Luckily, Jade can only reign for so long. The meta-defining mechanic is finally due to rotate out in the first expansion of 2018, leaving Standard for good. Though it may terrorize Wild for eternity, Jade can’t keep Standard Control decks down for long.

Is another of Druid’s key weaknesses about to be bypassed?

Razakus Priest

control

Velen can kill players from 30 with ease in Razakus

Who knew that Priest would become one of the most oppressive archetypes in Hearthstone? Well, perhaps anyone who’s been paying attention to the typical pendulum swing of Blizzard’s class balance. Regardless, Priest is now top dog, and Highlander variations are some of the best performing. This deck is the second most popular on ladder, and part of the appeal comes from the ability to crush Control. The endless damage of the Raza/Shadowreaper combo is relentless once it gets going. The constant burn is near-impossible to withstand. Even in decks with huge amounts of healing, Velen and Mind Blast along with other cheap spells grant the deck OTK potential. Only Druid and Warrior’s armor-gain can hope to outlast it; and even they fail more often than not.

Razakus looks to get even stronger next expansion. Two new powerful AOEs in Duskbreaker and Psychic Scream will add massively to the deck’s consistency. While the former requires a Dragon package and thus may not be included, the latter’s unconditional mass clear especially punishes Control who seek to beat down the priest with powerful minions rather than try and survive. In particular, it hard counters any attempt to build towards a late-game board combo like N’zoth or Guldan.

But like Jade, Raza’s time in Standard is also limited. Control Priest with Shadowreaper Anduin may live on, but Raza will only terrorize Wild soon. In the meantime though, prepare for endless two damage hero powers to put an end to your Koboldy experimentation. And to have all of your end-game boards shuffled uselessly into your deck, preventing you from drawing your lifegain.

Exodia Mage

control

Scarily, Exodia Mage soon may not need the Quest

Compared to the previous two, Exodia mage seems to be a minor player. With much lower winrate and ladder representation, is there reason to be concerned? Maybe not this expansion. Despite roundly dunking Control of all stripes, the damage is limited due to overall low play rates. What’s more, the overall winrate is far below what you’d expect, due to being severely weak to aggro. Despite this, its infinite damage combo is very difficult for Control to beat.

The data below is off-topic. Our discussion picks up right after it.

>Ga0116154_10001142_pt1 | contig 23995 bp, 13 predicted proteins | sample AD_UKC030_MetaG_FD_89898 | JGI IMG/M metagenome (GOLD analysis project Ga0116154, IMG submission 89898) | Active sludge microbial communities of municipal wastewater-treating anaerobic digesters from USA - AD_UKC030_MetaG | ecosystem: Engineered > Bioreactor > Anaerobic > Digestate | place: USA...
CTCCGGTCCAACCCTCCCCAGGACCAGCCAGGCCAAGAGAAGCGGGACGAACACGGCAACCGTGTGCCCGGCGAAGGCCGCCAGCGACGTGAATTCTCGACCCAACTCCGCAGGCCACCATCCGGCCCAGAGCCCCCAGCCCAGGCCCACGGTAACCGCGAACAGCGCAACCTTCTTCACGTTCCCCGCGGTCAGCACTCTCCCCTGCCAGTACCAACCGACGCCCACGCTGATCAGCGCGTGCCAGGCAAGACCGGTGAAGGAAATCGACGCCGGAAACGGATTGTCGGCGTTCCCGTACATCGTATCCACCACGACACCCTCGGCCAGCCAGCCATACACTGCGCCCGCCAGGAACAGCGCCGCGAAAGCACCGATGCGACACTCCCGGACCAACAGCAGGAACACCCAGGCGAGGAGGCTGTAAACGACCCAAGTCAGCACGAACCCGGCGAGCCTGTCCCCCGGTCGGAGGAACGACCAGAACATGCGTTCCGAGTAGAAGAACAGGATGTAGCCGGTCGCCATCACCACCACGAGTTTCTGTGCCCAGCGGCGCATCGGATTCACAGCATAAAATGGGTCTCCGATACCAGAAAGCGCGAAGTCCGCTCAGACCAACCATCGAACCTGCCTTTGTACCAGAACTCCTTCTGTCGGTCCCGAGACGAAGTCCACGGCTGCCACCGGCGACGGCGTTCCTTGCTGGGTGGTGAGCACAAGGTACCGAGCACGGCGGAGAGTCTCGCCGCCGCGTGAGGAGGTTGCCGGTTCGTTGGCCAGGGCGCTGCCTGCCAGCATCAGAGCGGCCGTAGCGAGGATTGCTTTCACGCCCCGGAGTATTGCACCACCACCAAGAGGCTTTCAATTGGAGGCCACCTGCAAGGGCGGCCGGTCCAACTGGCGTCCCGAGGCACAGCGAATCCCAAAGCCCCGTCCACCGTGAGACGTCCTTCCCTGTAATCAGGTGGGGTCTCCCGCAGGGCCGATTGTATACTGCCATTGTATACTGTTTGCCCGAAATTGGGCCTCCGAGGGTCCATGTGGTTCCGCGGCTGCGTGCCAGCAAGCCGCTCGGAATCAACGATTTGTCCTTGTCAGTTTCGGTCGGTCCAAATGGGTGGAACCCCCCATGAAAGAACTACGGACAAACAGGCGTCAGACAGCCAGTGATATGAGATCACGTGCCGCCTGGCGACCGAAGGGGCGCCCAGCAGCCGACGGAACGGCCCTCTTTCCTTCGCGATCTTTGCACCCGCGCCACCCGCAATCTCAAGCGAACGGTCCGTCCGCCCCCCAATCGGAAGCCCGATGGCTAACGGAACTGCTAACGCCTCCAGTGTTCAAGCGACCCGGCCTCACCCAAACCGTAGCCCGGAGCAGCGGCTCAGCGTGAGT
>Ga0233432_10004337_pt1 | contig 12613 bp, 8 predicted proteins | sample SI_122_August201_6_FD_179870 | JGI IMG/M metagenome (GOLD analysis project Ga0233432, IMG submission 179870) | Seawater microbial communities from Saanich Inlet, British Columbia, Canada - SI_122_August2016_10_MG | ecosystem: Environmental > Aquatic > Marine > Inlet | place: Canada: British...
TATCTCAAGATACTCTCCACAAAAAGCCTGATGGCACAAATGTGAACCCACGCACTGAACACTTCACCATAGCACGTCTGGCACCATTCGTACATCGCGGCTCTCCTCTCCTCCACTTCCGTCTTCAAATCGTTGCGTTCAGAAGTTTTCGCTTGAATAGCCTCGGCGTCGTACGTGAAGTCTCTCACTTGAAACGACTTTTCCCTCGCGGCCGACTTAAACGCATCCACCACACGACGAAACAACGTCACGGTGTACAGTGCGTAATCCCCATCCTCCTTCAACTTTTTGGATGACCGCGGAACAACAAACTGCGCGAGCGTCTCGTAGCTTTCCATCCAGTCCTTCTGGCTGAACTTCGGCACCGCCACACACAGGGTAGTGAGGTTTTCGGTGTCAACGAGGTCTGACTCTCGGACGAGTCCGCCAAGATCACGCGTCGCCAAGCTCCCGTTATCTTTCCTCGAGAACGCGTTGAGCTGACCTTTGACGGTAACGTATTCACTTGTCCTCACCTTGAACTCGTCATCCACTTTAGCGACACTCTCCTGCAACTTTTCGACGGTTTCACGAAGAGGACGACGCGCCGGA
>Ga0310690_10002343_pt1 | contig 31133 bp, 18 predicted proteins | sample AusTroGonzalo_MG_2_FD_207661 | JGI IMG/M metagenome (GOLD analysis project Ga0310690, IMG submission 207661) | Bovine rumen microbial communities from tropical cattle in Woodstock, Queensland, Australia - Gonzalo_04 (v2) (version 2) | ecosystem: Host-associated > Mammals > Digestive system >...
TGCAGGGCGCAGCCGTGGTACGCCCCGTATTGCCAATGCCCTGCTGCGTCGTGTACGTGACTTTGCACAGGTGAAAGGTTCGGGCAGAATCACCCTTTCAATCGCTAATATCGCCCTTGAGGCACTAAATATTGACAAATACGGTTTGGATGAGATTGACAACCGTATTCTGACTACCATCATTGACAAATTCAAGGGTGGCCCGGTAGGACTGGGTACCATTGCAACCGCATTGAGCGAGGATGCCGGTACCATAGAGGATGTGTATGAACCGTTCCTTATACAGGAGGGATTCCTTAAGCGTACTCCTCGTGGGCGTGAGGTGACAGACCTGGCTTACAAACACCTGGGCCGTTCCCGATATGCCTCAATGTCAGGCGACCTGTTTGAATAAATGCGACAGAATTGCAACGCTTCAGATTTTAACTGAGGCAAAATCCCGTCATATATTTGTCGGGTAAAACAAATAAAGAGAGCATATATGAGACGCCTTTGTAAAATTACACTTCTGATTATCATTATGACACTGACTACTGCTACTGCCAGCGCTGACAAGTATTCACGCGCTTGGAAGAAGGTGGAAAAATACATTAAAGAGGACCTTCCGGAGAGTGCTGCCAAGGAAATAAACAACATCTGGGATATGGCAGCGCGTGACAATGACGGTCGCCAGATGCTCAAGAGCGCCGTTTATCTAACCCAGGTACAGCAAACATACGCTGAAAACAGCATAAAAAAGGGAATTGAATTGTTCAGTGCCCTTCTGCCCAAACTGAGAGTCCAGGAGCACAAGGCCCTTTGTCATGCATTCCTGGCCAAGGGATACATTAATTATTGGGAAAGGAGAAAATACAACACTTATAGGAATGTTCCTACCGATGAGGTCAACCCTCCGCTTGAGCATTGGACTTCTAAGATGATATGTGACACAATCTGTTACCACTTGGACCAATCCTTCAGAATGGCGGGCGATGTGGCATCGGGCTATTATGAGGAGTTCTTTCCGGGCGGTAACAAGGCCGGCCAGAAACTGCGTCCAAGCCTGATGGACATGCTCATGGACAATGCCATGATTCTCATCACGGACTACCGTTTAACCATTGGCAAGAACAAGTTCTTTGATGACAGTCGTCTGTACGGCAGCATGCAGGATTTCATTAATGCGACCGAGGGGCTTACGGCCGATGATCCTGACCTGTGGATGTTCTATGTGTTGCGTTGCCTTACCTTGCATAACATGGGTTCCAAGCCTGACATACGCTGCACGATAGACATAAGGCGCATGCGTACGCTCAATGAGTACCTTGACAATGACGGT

Where things get more sketchy is looking at the future. A new Kobolds and Catacombs card, Leyline Manipulator, could allow the combo to be pulled off without the Quest. Discounted Sorcerer’s Apprentices from Simulacrum do not require a time warp to be combo’d with Anduin. This would vastly improve consistency and lead to a spike in play rates. To make matters worse, the class is also getting an incredibly potent draw tool in the new Aluneth legendary weapon. All this could mean much sooner and more competitive infinite damage combos.

To make matters worse, while Ice Block may rotate out, no other key combo pieces for a non-quest version do. And the hardest counter to the strategy (Dirty Rat) leaves Standard with it. All this could lead to a troubling environment for all Control decks.

More counterplay or more proactivity?

The key problem with these decks is simply the difficulty in outlasting them. Requiring Skulking Geist, insane armor or hand disruption respectively, counterplay is simply too tough and is available to too few classes. Either more pro-active late-game strategies need to be introduced to compete, Team 5 need to up the quality of counterplay cards or nerfs need to happen if Control will continue to remain viable between now and the start of the next Hearthstone Year.

In the meantime, it might be better to give up on Control and simply slam Bonemare on 7.

Images courtesy of Blizzard Entertainment via Hearthstone.gamepedia.com.

You can like The Game Haus on Facebook and follow us on Twitter for more sports and esports articles from other great TGH writers along with Alex!

To continue enjoying great content from your favorite writers, please contribute to our Patreon account! Every little bit counts. We greatly appreciate all of your amazing support! #TGHPatreon

 

 

toggwaggle

Are you ready to get Togwaggled?

Hearthstone’s Kobolds and Catacombs will bring perhaps the craziest card concepts yet. But between double turns, treasure chests and duplicating gibberers, one stands above all. By far the wildest of them is the mighty King Togwaggle. His ability to temporarily swap decks opens up all sorts of new win conditions and crazy combos. How hard will these strategies be to pull off? And are there any that could become genuinely competitive?

Let’s dive into the possibilities. Who knows, some may even turn out viable!

togwaggle

The King of meme decks, but could he actually work? (source: Hearthstone Youtube)

No backsies!

One of the most straightforward ways to use Togwaggle is to simply deny the opponent the ability to swap back. Normally, Togwaggle grants the opponent a five mana “King’s Ransom” spell to reverse his original effect. But if you can fill the opponent’s hand, there’s no room for the spell and no way to reverse the same effect. This could be tricky to put off. It’s hard to fill up your opponent’s hand while playing an eight mana card. But, some classes could pull it off.